Classic movies can be difficult to find streaming. Movie fans suffered a loss when AT&T, which bought Time Warner last year, decided to discontinue FilmStruck, a streaming service that was a collaboration between Turner Classic Movies and the Criterion Collection. But a similar service called The Criterion Channel that offers 1,000 classic and contemporary films is stepping up to fill the void. It costs $11 a month or $99 for a year.

    Other movie-centric streaming services include Fandor ($6 per month or $50 per year) or Mubi ($11 per month). Both offer a curated selection of movies.

    Those on a budget can try Kanopy, a streaming service that works with public libraries and universities to offer library card holders streaming movies for free.

    FOR SPORTS FANS
    Sports fans do have streaming options, but they cost more since sports must be watched live. Basic live TV options are cheaper but may not include sports channels. Which service you choose depends on which sport or which team you want to watch.

    There are a variety of live TV streaming services that offer a wide range of sports, but they've recently been raising their prices . Fubo TV offers more than 85 channels including ones that broadcast football, baseball, soccer and other sports. It costs $45 for the first month, then $55 a month after that. DirecTV Now costs $50 a month for the cheapest tier. Sling TV costs $25 to $40 a month. Hulu raised the price for its live-TV service in February, by $5, to $45. Sony's PlayStation Vue costs $45 to $80 a month. Google's YouTube TV is increasing its monthly fee to $50. It launched at $35 and has raised prices as it added more channels. Most of the live TV services offer the major sports channels such as Fox Sports and NBC Sports Network, as well as games broadcast on network TV. But ESPN, for example, is on Hulu Live and YouTube TV but not Fubo TV, so fans of a specific team or sport should examine the channel listings for each service.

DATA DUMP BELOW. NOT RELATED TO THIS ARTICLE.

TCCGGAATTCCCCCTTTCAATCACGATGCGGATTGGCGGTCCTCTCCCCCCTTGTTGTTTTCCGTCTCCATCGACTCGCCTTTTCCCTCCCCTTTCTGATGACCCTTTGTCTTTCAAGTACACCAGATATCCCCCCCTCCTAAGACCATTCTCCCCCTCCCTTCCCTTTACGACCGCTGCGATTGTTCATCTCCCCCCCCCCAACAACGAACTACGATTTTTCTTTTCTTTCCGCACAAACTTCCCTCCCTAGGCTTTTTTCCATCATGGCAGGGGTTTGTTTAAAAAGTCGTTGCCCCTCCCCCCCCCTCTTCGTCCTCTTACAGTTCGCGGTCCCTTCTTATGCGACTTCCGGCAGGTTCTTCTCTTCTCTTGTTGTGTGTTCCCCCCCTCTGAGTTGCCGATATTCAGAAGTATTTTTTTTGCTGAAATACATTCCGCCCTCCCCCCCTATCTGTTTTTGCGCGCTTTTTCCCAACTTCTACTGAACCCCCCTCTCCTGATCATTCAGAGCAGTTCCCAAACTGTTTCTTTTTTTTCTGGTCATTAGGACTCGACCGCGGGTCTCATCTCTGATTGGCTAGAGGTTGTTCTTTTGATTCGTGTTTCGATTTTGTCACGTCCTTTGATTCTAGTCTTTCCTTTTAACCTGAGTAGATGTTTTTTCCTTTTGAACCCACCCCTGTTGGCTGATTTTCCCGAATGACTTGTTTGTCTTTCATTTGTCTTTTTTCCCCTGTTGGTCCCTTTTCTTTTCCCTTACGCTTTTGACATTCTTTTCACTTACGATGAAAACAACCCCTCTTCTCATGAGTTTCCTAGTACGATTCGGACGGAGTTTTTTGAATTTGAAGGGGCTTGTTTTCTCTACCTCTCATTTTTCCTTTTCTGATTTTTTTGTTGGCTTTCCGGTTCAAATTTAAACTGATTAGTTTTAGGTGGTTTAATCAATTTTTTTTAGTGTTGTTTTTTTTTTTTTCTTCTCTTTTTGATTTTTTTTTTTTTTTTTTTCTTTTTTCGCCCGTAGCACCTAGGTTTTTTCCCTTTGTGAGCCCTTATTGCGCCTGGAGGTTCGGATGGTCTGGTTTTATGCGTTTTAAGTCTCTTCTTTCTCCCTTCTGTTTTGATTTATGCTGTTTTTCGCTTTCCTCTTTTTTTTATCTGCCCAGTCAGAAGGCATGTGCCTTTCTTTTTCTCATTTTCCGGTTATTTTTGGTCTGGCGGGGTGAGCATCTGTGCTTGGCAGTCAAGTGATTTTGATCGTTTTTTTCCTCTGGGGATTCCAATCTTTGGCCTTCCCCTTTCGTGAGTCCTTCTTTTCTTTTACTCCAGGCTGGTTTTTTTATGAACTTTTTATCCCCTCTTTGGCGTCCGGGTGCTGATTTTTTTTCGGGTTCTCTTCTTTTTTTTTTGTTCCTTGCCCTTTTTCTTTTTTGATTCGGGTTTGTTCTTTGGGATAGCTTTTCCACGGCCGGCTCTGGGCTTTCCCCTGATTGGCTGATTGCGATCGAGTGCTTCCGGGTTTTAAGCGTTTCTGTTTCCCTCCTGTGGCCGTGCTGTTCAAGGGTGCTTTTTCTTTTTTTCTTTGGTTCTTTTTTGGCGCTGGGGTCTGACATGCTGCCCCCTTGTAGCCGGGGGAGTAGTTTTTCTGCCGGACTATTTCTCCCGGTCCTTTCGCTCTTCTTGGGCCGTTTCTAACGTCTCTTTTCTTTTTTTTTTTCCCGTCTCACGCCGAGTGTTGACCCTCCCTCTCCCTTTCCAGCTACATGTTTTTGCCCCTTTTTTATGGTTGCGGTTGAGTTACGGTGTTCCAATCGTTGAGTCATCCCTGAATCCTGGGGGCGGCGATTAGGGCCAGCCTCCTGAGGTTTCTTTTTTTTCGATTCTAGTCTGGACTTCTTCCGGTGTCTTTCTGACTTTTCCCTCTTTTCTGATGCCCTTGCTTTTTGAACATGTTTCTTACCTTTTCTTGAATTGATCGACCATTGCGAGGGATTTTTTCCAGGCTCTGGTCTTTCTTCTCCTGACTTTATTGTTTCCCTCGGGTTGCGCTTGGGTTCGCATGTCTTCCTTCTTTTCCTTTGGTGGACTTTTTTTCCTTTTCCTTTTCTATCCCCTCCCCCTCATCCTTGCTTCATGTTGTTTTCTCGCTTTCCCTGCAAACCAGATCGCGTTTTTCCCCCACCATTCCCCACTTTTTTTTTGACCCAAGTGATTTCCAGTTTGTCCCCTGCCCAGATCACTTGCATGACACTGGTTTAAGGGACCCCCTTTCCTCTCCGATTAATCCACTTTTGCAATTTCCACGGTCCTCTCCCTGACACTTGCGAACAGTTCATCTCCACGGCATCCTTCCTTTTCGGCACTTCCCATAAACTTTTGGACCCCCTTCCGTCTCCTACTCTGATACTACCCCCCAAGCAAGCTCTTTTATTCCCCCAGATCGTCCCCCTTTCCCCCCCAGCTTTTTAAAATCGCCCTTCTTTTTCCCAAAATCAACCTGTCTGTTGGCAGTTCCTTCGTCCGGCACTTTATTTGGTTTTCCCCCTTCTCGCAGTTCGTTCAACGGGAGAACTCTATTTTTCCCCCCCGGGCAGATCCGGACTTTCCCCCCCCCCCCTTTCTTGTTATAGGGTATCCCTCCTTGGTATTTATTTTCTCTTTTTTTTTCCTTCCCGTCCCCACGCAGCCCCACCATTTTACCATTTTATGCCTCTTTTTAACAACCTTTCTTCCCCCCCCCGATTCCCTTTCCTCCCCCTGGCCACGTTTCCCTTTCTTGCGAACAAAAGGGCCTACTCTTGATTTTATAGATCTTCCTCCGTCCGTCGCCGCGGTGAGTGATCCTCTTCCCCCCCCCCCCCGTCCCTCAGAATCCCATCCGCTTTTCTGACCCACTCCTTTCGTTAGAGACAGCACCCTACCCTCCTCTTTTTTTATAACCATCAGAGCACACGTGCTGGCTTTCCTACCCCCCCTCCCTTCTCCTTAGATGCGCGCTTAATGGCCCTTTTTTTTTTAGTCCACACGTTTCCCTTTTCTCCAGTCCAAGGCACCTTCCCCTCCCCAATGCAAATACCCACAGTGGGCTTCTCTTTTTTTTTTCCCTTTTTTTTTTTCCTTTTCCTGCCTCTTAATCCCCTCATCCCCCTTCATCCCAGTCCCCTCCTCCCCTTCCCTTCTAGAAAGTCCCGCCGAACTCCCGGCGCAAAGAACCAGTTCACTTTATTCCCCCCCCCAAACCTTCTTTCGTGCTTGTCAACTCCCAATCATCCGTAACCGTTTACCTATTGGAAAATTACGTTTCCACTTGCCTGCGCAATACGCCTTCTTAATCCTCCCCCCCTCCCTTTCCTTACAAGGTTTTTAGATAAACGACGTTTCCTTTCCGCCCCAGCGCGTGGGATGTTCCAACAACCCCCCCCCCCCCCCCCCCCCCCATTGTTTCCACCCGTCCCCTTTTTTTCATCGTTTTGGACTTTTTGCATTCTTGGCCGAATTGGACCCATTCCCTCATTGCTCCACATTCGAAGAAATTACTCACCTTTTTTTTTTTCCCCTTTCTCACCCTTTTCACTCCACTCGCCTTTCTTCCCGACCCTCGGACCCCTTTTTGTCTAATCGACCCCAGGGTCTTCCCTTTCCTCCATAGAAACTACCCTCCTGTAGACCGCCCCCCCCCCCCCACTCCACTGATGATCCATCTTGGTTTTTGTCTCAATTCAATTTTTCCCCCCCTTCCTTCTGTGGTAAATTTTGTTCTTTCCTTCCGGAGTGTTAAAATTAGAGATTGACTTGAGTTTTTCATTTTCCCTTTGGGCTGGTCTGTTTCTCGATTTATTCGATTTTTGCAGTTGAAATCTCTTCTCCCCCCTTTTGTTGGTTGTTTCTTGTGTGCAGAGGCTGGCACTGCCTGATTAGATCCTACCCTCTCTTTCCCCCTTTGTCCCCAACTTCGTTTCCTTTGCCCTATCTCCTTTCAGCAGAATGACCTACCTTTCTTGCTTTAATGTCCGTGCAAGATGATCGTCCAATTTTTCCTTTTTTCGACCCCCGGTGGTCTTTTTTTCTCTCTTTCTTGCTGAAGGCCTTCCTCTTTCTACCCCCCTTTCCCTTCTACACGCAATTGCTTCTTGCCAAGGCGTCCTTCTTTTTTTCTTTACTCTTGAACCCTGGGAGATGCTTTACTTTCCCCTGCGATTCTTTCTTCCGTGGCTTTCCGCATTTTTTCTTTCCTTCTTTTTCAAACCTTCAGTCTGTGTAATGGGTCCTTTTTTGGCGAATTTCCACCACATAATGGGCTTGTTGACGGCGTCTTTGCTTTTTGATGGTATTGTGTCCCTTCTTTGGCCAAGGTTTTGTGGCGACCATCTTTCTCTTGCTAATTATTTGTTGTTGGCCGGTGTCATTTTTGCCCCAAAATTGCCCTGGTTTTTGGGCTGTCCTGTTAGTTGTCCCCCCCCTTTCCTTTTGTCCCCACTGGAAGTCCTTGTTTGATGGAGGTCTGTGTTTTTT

There's no budget offering for watching high profile sporting events. But Disney's ESPN Plus costs $5 a month or $50 for the year. It offers some live games, including some hockey, soccer and baseball games, as well as content about sports like ESPN's "30 for 30" documentary series. But you can't watch most major league sports games on the service.

    MIX AND MATCH
    If you're a sports fan who also loves movies and has a family, you'll have to mix and match services while trying to stay within your budget. It is still possible to stay below the monthly cost of cable, says the NFCC's McClary.

    "The acceptable threshold for spending is up to each household, but most 'live' and 'on demand' streaming services would be on the low end of the scale compared to traditional cable packages," he said. "One good measuring stick is to compare the monthly rate to your monthly content consumption patterns and what it would cost if you paid movie rental rates each time you watch a program."